Anyone who has had any experience with development or sale of a new type of insurance product will be watching this with very curious eyes. Some of the things they will likely be wondering about include:
Silos. Nationwide’s unified life/annuity department might be a springboard for ideas on how to get around the silo problem.
This is the problem that results when silos inside a company conspire to block cross-pollination of ideas and coordination on product design and implementation. These silos can reflect functional duties, titles, time constraints, and product lines and any number of other demarcations. Developers across the country say that, when silos are strong, it’s like herding cats to get everyone together when building a new insurance product.
Sometimes attorneys and marketers don’t even see the product until it’s time to do the filings. Sometimes the field force never gets a look-see before day one of sales. The result is delays, mistakes, and sometimes inter-departmental mud-slinging.
Some developers may wonder whether they could adapt Nationwide’s newly combined life/annuity department into a structure that will help their companies break down those silos. If so, what would the impact be? And what else could be combined?
Regulation. Arrival of a crossover product such as described above will raise plenty of questions on the regulatory level. For instance, which laws and regulations will apply? Are new regulations needed? What to call these types of products and in what category should they be filed? What reserves are required?
Virtually all insurance innovations encounter similar questions, and carriers expect that. For some, this can be an exciting time since it may require insurance professionals to blaze new paths through the regulatory thickets. But if insurance departments don’t understand or if they resist, those “exciting times” might downgrade to “challenging times” or even “difficult times.” Depending on the hurdles, the path to product success could be a long one.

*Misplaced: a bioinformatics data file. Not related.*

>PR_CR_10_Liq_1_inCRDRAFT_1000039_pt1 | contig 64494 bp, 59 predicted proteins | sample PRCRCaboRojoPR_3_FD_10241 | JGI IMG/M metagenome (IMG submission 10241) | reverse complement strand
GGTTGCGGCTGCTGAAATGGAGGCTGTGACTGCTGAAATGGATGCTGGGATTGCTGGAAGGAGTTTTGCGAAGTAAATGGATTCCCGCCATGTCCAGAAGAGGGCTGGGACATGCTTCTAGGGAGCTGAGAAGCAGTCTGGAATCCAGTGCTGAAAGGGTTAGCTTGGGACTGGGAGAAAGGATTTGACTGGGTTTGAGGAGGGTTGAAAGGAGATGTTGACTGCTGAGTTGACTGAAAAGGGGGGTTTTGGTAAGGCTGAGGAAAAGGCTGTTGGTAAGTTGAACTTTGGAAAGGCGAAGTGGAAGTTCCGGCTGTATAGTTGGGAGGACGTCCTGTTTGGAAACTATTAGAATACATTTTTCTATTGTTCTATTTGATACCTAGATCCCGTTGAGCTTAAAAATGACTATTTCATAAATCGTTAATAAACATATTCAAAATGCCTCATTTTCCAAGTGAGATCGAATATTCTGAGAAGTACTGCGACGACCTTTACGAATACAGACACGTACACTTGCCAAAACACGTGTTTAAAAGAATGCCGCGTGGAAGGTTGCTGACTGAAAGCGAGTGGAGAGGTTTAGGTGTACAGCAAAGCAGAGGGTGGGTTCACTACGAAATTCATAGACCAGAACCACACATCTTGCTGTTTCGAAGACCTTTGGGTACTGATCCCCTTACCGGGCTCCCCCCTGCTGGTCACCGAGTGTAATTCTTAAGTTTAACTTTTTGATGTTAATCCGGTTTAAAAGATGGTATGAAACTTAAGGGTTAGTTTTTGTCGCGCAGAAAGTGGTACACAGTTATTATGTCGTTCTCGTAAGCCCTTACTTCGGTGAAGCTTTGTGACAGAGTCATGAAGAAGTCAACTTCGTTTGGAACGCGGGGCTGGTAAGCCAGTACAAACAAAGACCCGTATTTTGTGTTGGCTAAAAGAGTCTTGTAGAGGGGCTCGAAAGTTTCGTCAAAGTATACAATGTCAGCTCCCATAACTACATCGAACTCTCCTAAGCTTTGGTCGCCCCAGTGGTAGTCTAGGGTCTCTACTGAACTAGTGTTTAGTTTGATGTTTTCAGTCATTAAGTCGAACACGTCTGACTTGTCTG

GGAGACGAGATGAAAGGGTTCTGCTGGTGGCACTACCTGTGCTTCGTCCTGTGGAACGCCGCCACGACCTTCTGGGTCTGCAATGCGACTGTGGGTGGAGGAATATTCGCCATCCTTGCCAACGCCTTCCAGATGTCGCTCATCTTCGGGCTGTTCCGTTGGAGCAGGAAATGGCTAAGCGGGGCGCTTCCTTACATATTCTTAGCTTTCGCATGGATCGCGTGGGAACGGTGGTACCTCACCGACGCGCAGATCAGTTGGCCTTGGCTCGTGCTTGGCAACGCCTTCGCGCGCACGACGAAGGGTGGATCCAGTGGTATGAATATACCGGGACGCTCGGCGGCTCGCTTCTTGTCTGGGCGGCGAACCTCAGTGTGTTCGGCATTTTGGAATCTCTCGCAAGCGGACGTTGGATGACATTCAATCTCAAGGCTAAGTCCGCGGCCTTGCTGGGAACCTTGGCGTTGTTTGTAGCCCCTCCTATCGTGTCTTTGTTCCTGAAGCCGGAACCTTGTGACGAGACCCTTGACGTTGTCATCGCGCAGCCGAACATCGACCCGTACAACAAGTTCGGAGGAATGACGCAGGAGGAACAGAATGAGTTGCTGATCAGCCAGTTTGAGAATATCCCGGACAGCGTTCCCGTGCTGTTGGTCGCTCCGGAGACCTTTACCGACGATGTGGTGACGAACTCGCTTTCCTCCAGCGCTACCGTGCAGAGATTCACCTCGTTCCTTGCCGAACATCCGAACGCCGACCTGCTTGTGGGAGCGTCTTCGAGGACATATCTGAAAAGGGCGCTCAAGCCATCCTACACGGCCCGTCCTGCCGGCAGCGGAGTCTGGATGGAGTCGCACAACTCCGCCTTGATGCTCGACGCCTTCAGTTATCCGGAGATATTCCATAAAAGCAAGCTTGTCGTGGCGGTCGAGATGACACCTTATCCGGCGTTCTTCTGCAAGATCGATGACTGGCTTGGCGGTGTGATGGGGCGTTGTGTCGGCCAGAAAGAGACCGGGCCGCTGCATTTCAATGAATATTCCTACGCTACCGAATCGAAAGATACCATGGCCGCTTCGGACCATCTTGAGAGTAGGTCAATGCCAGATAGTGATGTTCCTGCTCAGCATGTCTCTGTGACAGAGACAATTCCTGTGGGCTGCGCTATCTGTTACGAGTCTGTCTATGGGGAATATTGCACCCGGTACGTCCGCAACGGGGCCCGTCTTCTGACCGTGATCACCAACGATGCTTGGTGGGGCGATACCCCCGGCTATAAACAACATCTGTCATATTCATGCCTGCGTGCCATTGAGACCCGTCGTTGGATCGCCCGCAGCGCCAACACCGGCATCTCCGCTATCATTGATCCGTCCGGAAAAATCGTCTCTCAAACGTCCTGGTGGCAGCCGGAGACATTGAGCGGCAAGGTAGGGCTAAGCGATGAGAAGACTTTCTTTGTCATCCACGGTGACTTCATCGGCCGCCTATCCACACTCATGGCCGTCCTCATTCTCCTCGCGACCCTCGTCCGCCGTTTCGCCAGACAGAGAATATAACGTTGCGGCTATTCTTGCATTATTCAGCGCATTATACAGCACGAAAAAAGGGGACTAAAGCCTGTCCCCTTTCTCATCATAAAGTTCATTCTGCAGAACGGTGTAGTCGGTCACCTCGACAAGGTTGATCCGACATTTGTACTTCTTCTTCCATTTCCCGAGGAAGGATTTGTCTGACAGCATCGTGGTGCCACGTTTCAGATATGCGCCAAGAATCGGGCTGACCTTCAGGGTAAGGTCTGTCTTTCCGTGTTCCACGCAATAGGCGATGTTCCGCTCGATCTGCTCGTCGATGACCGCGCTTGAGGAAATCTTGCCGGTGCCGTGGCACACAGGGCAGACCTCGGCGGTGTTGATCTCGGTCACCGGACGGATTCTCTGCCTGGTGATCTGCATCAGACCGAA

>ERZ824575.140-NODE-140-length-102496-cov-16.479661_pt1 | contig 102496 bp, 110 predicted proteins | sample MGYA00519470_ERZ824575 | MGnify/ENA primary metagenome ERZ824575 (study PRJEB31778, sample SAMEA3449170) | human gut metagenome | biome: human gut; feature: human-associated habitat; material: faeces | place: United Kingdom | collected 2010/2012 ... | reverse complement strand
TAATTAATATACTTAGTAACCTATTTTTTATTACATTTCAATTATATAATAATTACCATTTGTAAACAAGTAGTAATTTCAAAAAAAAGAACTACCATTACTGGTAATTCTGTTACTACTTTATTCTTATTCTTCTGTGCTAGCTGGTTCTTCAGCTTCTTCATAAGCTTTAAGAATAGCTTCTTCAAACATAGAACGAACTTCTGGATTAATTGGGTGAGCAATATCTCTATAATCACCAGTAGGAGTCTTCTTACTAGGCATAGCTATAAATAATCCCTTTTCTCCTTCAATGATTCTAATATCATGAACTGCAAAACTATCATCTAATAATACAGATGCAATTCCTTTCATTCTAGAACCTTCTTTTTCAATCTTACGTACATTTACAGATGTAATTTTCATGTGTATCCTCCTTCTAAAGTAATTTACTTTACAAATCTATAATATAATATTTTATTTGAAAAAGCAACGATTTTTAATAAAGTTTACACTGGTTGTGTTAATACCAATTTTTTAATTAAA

Due to potential regulatory challenges, certain carriers prefer not to be first to market with a new type of insurance policy. For them, “me-too” status is just fine. Then again, since profit is still considered to be a reward for risk-taking, others may think this exactly what they want to do. Nationwide’s move in this post-recessionary climate will likely nudge others think about this issue once again.
Producers. The arrival of unique product—as the crossover products might turn out to be—could be a mixed bag for insurance producers.
Producers who represent Nationwide will likely be happy because they will have something different to present than they had before. If the product enables them to break into new or broader markets and/or serve a previously unmet needs, so much the better. And if agents were included in the design phase, chances are good that the product will include features deemed of value from the producer point of view.
However, certain other producers (perhaps independent agents or career/captive agents of other carriers) may squint their eyes. If they perceive the product as a competitive threat, they will soon start hitting up their own carriers and distributors for comparable products or strategies. Thus might begin a new round of “beat the product,” insurance-style.
Post-sale confusion. If the products are unusually innovative, a period of confusion and marketplace uncertainty may follow the initial sales period.
This happened following the arrival of universal life, modern variable policies and indexed annuities to the marketplace. These periods initially delayed, and even derailed, sales in some quarters, but the inquiries also contributed, often by way of new regulations, to product refinement, product maturation and product acceptance.
The thing is, when companies move into brand new product territory, they don’t know if, how or when the confusion cloud might appear or what the outcome is likely to be.
Coming out of the cave
Starting in 2008, the above possibilities, expectations and questions didn’t matter much. Product development went into the corporate cave, so to speak, to wait out the recession. Out of sight was out of mind. But now, in 2013, a slow economic recovery is underway, so developers are coming out of the cave and looking around for pockets of opportunity. What they do or don’t do—and how the market might respond—matters once again.